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Cabin Fever Review

By Shawn McKenzie 09/12/2003

For years filmmakers have been trying to bring back the heyday of the horror genre while bringing it into the future.  One seriously underdone style has been the campy comedy/gorefest which films like Evil Dead 2 and Return of the Living Dead had mastered in the ‘80s.  Scream was close, but it instead started a whole new genre of self-analyzing horror.  It has also been blamed for the watering down of horror movies, with Urban Legends and Valentine being too afraid to go for the gusto.  Director Eli Roth hopes to change all of that with his debut film Cabin Fever.


The movie starts out fairly generic.  Five college kids have just finished their finals, and now they want to blow off some steam in a cabin that they have rented for the week.  Already we are going down the path of the excellent Final Destination 2 and the horrible Wrong Turn.  They are all your typical horror movie characters.  Nice guy Paul (Rider Strong) wants to be more than friends with his girl friend Karen (Jordan Ladd.)  They go to the cabin with boyfriend and girlfriend Jeff and Marcy (Joey Kern and Cerina Vincent.)  Also coming with them is the goofy, beer-swilling fifth wheel Bert (James DeBello.)  They run into the local hillbillies, including a weird blonde kid named Dennis (Matthew Helms) who does karate flips and bites people.  He sits on the porch of a country store owned by Old Man Caldwell (Robert Harris.)  You start thinking we are entering Deliverance territory here, or that these people are going to pull a Texas Chainsaw Massacre later on.  Ah, but here is the twist.  After they arrive at the cabin and begin with the drinking, pot-smoking, and sex, the trouble starts.  While out a squirrel huntin’, Bert runs into a hermit (Arie Verveen) who had gotten infected with a flesh-eating virus by his dog.  The guy just wants Bert to help him, but Bert freaks out and abandons him.  Later, the hermit comes to their cabin and tries to break into their truck.  They end up setting him on fire and killing him, which freaks everyone out.  Unfortunately, they signed their own death warrant, because the hermit dies in the local reservoir, which infects the drinking water.  Karen drinks the water and becomes infected.  They lock her up for safety while they try to get some help (cell phones don’t work out there and the hermit messed up their truck.)  At one point they think they had found help at the house of the Hog Lady (Christy Ward), but she just freaks them out even more.  The local police are no help either, because the one cop they could get out there, Deputy Winston (Giuseppe Andrews), is a party animal that doesn’t care much about his job.  As they each become infected with this virus, things get more and more weird, and very bloody.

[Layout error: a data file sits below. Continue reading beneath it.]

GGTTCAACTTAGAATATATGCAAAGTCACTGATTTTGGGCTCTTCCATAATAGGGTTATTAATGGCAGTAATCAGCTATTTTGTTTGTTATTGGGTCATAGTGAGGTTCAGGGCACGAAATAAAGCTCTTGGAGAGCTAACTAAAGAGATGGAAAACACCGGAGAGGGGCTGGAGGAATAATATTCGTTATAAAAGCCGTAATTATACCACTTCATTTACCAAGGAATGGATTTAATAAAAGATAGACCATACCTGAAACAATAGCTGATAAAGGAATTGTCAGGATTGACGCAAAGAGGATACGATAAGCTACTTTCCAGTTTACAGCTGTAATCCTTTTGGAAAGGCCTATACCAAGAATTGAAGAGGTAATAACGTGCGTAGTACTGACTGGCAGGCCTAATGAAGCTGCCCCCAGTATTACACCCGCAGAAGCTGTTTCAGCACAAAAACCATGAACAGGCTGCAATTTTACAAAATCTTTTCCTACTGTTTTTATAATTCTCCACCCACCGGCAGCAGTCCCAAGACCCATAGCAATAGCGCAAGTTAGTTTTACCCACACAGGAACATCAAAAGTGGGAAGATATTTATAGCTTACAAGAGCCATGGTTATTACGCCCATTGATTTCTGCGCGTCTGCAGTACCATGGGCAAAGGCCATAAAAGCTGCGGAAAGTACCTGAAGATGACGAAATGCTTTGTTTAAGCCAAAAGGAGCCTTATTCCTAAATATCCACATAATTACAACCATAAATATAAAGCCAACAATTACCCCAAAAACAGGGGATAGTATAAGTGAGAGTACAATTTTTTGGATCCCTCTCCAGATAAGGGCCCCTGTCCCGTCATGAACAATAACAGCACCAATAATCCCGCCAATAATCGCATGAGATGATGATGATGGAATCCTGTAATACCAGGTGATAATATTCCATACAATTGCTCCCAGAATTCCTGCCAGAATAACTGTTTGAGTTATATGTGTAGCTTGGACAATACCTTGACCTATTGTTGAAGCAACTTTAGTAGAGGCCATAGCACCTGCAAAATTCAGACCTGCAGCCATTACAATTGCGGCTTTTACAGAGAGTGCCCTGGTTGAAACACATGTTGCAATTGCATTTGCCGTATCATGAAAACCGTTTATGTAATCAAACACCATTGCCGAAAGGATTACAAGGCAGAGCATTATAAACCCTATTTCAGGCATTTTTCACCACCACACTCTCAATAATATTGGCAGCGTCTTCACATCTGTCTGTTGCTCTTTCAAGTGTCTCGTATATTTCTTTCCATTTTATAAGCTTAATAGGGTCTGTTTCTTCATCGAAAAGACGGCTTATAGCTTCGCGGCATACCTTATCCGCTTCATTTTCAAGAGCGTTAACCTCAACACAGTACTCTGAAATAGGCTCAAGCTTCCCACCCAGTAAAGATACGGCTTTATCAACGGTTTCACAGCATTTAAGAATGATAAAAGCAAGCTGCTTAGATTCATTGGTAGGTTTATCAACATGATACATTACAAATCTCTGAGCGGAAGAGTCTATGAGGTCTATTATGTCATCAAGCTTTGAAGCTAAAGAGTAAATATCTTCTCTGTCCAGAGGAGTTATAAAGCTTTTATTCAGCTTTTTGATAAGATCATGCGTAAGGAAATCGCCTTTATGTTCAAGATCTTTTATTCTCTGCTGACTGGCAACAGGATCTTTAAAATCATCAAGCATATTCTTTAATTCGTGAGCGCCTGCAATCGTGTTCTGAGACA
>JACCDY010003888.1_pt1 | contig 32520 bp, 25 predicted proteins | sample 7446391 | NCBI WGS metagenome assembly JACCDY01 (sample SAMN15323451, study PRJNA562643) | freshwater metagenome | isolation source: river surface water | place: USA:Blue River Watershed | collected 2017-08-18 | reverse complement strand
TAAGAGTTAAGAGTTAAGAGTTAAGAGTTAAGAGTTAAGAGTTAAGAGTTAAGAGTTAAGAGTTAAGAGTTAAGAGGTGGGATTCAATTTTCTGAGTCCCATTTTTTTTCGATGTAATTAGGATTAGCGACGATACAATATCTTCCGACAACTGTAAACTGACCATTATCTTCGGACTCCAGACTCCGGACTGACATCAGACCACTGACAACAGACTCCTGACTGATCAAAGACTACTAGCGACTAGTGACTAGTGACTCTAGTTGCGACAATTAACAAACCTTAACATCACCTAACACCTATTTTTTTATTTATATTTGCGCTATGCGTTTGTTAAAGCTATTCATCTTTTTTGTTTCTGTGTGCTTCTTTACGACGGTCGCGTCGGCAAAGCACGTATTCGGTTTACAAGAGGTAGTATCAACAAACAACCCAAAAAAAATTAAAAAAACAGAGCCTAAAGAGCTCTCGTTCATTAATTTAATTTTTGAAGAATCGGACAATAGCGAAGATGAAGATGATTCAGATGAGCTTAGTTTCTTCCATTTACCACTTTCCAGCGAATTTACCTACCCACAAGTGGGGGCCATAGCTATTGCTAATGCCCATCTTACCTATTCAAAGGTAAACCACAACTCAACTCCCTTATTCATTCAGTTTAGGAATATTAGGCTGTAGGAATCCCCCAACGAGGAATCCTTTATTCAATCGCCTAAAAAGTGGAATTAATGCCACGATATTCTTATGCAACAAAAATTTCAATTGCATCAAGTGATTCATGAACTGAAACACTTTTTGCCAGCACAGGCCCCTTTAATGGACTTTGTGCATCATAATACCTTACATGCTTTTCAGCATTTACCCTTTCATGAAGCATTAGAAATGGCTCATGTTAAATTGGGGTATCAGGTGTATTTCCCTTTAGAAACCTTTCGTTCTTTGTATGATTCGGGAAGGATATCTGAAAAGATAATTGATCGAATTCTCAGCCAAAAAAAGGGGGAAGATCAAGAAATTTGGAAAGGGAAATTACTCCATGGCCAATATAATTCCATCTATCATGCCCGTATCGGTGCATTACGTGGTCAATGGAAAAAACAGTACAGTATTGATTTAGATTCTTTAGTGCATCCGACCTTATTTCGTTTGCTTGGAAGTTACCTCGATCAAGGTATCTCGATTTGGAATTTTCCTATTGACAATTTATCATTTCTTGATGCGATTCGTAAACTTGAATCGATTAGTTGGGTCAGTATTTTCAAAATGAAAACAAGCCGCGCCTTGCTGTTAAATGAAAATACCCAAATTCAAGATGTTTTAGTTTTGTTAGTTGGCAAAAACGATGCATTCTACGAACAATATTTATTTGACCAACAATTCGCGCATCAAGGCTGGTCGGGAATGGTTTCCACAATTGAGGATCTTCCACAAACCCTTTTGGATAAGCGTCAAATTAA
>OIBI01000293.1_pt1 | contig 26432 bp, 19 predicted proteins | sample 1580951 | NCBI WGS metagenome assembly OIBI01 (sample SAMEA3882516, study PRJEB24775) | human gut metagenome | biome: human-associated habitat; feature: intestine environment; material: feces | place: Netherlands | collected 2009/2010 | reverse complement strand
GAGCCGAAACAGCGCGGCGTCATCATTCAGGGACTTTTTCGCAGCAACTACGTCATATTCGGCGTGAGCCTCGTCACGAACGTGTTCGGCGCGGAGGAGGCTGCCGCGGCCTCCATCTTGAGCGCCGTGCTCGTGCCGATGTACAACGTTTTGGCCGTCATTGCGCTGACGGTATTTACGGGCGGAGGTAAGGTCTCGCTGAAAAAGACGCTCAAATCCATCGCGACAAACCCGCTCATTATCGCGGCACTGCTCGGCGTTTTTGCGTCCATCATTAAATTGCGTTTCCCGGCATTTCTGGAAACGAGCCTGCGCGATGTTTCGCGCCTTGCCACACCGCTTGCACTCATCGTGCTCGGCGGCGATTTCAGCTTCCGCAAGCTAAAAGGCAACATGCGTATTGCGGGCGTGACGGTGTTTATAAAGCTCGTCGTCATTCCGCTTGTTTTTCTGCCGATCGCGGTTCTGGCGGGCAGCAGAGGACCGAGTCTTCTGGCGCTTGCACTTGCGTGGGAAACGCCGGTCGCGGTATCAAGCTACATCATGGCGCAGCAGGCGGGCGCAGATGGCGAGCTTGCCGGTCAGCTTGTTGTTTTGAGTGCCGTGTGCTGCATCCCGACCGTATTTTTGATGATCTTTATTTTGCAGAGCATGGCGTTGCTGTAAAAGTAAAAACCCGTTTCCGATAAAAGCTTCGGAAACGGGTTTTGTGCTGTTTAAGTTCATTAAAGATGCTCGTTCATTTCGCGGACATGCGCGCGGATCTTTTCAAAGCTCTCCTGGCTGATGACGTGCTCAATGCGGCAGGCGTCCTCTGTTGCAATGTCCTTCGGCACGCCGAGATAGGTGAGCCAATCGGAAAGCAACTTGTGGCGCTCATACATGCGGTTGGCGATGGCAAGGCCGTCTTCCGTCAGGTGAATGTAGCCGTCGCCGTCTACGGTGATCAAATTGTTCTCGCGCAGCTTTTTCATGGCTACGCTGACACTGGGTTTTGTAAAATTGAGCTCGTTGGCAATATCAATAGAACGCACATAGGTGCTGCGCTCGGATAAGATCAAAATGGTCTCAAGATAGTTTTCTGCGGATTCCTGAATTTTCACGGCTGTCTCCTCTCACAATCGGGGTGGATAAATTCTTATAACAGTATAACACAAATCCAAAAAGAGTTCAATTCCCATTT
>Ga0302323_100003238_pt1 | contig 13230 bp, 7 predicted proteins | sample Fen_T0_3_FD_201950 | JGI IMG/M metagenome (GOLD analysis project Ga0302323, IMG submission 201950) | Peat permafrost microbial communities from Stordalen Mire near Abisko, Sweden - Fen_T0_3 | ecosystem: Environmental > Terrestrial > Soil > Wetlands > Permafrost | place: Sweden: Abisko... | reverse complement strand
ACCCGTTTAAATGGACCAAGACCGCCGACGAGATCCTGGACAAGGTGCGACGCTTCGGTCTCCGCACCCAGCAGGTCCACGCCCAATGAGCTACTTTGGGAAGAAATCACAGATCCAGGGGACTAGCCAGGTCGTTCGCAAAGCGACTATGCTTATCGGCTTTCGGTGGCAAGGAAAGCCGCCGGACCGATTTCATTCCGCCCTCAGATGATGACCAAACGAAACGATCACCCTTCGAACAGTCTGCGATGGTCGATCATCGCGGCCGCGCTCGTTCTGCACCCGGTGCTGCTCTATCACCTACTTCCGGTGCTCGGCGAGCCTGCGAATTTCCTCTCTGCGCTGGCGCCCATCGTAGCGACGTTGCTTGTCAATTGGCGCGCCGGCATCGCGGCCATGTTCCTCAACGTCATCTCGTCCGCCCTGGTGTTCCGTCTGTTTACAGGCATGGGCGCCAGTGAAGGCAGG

This movie is very much a direct descendent of Evil Dead 2.  That movie started off fairly generic and went into a weird, twisted, and very funny place.  Unfortunately, the hero of the movie, Strong’s Paul, is no Bruce Campbell’s Ash.  Despite that, I had to appreciate the movie’s originality.  It is most definitely a horror movie, but there are several places that will make you laugh.  The scenes with Andrews are very funny and kind of surreal at one point.  The thing that distinguishes this movie from other horror movies is that, despite being thrown every horror movie cliché out there, the killers are the victims themselves through the virus and the paranoia that surrounds it.


I should give a word of note about the world behind this film.  The distributor behind this film, Lion’s Gate, bought it at the 2002 Toronto International Film Festival.  They paid the highest amount they have ever spent on a movie for this one.  They have also given it the widest release in their short history.  That is how much faith they have in it, and it represents the latest gutsy thing I have seen this studio commit.  I like Lion’s Gate…they are cool, huh huh.  (Any studio who is willing to back a Kevin Smith film the way they did in 1999 with Dogma will get my admiration though.)

I have to admit, I left the press screening for Cabin Fever rolling my eyes.  I thought it was just too silly to have the kid from “Boy Meets World” lead a movie that was literally a bloody mess.  Once I thought about it, I realized that the clichés set up in the beginning of this movie could have lasted until the end, and I could have ended up seeing just another generic horror movie.  That is probably what some critics may have thought of Evil Dead 2 when it came out in the ‘80s.  Once they realized that it was the “Three Stooges” with graphic violence, it became a cult hit.  I did think Roth’s debut was one of the most twisted horror movies I had seen in years.  While I still don’t think it is as good as that classic Sam Raimi masterpiece, I predict cult status for it someday.

Get the soundtrack with a score composed by Angelo Badalamenti and Nathan Barr, and containing songs by various other artists:

Buy this album at

Ratings System:


Catch this movie at the theater if you can...

Wait until it comes out on video...

Wait until it plays on HBO, Showtime, Starz, etc...

Demand your money back, even if you saw it for free!

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